Mount Vernon, Rainy Mornings and Features Galore! Francesca Chesler’s Week 3

by Francesca Chesler, VCU student

The Washington’s mansion at Mount Vernon. There were a lot of visitors on this day!

The Washington’s mansion at Mount Vernon. There were a lot of visitors on this day!

Week 3 began with a class field trip to Mount Vernon, where George Washington lived after the death of his brother, Lawrence Washington in the 1750s. We began the field trip with a visit to the lab, where many important artifacts, including a teapot, numerous ceramics and and glass bottles were on display. We also visited a part of the lab where restoration to a window pane was taking place, something that piqued my interest as I have learned over the course of field school that I am very interested not only in field archaeology, but the preservation and conservation of artifacts as well. After visiting the lab, we had the opportunity to see how archaeology is conducted at Mount Vernon. I was surprised that excavation units were double the size of units at Ferry Farm; a 10’ x 10’ unit seems like a very daunting task! Nevertheless, the archaeologists at Mount Vernon were very knowledgeable and hardworking.

Archaeologist at Mount Vernon explaining how she excavates around the numerous utility pipes on the property.

Archaeologist at Mount Vernon explaining how she excavates around the numerous utility pipes on the property.

We concluded our visit with a tour of the mansion, which was extremely crowded with visitors. The vast amount of people inside the house made it difficult to hear the various tour guides. Luckily, I visited the site last year along with many elementary school field trips and still remembered a lot of what the tour guides had said in previous years. In addition to touring the mansion, we walked around his

large property which had gardens, the tombs of George and Martha Washington, various animals and their stalls and a large museum which depicted the life of George Washington, and even mentioned his boyhood home at Ferry Farm! This was my favorite field trip to date, and I am very interested in volunteering or even working at Mount Vernon in the future, as it is very close to my parents house in Fairfax county.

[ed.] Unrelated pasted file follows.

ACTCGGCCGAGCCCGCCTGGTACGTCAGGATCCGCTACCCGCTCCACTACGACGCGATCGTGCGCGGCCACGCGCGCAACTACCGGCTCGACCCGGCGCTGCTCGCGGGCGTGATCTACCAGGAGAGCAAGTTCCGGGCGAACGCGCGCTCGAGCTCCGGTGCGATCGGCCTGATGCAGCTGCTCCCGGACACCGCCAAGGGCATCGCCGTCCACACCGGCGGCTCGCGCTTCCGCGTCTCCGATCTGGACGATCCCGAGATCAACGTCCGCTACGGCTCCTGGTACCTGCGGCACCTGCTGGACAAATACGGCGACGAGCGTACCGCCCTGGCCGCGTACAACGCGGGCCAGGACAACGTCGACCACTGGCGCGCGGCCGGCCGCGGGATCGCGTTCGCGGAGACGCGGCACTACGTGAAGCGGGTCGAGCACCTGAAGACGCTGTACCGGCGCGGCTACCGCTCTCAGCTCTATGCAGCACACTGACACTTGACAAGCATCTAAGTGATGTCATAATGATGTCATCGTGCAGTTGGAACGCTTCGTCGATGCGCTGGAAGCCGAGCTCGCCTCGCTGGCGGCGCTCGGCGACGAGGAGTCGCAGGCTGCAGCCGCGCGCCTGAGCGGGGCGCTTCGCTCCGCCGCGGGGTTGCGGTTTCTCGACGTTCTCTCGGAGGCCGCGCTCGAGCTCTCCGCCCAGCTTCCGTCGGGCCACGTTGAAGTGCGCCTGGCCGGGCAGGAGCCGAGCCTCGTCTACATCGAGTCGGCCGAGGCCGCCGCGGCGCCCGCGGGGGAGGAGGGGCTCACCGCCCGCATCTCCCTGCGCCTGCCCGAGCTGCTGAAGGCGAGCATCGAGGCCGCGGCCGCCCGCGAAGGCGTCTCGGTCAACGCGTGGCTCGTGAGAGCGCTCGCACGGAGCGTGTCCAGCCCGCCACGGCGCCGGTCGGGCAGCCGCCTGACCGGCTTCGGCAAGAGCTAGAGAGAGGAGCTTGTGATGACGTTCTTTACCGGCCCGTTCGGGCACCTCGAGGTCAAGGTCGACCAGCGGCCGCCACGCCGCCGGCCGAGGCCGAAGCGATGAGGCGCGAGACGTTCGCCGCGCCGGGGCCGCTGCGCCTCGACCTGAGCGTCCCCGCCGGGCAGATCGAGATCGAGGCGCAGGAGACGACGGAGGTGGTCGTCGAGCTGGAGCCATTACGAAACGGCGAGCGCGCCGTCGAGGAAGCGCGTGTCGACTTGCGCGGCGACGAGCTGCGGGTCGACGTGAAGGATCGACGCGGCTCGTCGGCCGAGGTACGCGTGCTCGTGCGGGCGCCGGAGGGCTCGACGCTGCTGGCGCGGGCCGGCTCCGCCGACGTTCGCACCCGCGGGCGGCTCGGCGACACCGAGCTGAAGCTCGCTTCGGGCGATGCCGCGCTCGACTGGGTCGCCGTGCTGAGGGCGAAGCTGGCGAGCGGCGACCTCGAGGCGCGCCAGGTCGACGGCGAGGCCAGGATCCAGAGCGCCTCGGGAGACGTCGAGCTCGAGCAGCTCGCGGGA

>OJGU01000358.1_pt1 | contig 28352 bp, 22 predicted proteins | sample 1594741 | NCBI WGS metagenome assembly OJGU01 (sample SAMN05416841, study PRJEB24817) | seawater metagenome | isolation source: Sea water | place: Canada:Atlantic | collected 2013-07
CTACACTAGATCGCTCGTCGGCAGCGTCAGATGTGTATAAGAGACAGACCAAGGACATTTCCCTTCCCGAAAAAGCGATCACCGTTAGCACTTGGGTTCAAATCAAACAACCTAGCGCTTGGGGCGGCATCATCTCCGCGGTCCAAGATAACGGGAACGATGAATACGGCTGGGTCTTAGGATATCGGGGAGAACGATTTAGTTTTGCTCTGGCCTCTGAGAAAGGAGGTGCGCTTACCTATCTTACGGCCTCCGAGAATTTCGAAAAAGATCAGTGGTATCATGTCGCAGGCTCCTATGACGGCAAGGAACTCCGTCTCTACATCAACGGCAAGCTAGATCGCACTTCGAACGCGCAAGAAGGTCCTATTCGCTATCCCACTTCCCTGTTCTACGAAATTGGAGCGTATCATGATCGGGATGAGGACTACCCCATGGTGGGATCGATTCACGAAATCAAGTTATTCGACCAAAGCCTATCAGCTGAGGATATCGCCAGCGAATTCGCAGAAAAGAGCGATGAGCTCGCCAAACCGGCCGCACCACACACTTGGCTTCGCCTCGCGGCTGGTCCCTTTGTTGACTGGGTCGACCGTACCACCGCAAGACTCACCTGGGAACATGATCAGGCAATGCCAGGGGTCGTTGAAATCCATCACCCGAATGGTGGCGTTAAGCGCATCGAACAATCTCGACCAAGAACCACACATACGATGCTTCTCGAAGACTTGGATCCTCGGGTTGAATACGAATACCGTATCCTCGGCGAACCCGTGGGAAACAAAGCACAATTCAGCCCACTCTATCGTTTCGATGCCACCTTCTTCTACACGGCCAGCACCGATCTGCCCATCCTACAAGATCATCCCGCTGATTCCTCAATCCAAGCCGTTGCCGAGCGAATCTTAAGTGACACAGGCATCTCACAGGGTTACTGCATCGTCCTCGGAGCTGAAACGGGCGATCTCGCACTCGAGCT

Tuesday started with further excavations to the colonial layer. We learned the hard way that the antebellum layer yielded more artifacts. As we began shoveling into the colonial layer, more problems

with our utility trench came to light. Because there were 2 to 3 people working in the unit at the same time, there was not a lot of space to spread out and the eastern wall of the trench began to crumble from the pressure. We spent the rest of the week fixing the trench, as it also needed to be deeper than originally planned.

On Wednesday, Mara Katkins gave us a lecture on different types of ceramics and glass in addition to a large packet of information with notes on her lecture. I learned that my knowledge on ceramics and glass, especially the different types of stoneware is virtually non­existent! I am very anxious for our quiz on ceramics, and will try my best to visit the lab at Ferry Farm again to learn more about the many different types of ceramics and glass.

The rest of the week was very humid and rainy, and we spent many mornings inside doing paperwork. While less exciting than being in the field, paperwork is an important process in the archaeological record and needs to be completed eventually. We completed unit summaries of the previous field school, FF 18, and I learned a lot in the process. The forms we fill out this year are nearly identical, but many people had difficulty identifying the soil type and I saw a lot of “silty clay sandy loam” on forms which seems redundant as loam is a synonym for clay; nevertheless we were instructed to fill out the unit summary forms using their paperwork and profile drawings.

Paperwork on a rainy morning.

Paperwork on a rainy morning.

On Friday, we returned to our unit and worked on reaching the subsoil layer and fixing the 20th century trench. As the soil began to turn into a reddish clay, and less artifacts were found, we realized that we were approaching the subsoil layer. However, there was a mysterious dark stain with flecks of charcoal which was different from the rest of the unit in both artifacts in color. This was later identified as Feature 47, and we were told that excavation would eventually stop as we were no longer finding artifacts and did not want to disturb this feature, which was determined not to be a shovel test pit. My goals for the fourth week include finishing this current unit and starting a new one, and I would still like to find a wig curler!

Feature 47, full of charcoal and shaped like a giraffe!

Feature 47, full of charcoal and shaped like a giraffe!

 

 

 

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Week 2: More Rain, Montpelier, and Public Archaeology on America’s Birthday

by Bernard K. Means, VCU/Virtual Curation Laboratory

The VCU field crew on the morning of July 4, 2013.

The VCU field crew on the morning of July 4, 2013.